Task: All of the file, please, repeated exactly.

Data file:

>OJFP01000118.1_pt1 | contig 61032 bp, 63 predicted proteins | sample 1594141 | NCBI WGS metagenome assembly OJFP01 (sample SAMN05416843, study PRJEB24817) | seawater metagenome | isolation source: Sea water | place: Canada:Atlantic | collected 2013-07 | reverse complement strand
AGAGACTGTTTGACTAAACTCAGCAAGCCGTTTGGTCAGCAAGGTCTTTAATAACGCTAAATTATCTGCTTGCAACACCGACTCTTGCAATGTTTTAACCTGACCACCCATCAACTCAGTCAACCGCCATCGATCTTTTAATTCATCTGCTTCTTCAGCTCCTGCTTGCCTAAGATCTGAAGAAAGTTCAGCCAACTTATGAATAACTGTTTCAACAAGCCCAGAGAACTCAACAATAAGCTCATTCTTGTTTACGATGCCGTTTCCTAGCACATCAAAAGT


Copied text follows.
>OJFP01000118.1_pt1 | contig 61032 bp, 63 predicted proteins | sample 1594141 | NCBI WGS metagenome assembly OJFP01 (sample SAMN05416843, study PRJEB24817) | seawater metagenome | isolation source: Sea water | place: Canada:Atlantic | collected 2013-07 | reverse complement strand
AGAGACTGTTTGACTAAACTCAGCAAGCCGTTTGGTCAGCAAGGTCTTTAATAACGCTAAATTATCTGCTTGCAACACCGACTCTTGCAATGTTTTAACCTGACCACCCATCAACTCAGTCAACCGCCATCGATCTTTTAATTCATCTGCTTCTTCAGCTCCTGCTTGCCTAAGATCTGAAGAAAGTTCAGCCAACTTATGAATAACTGTTTCAACAAGCCCAGAGAACTCAACAATAAGCTCATTCTTGTTTACGATGCCGTTTCCTAGCACATCAAAAGT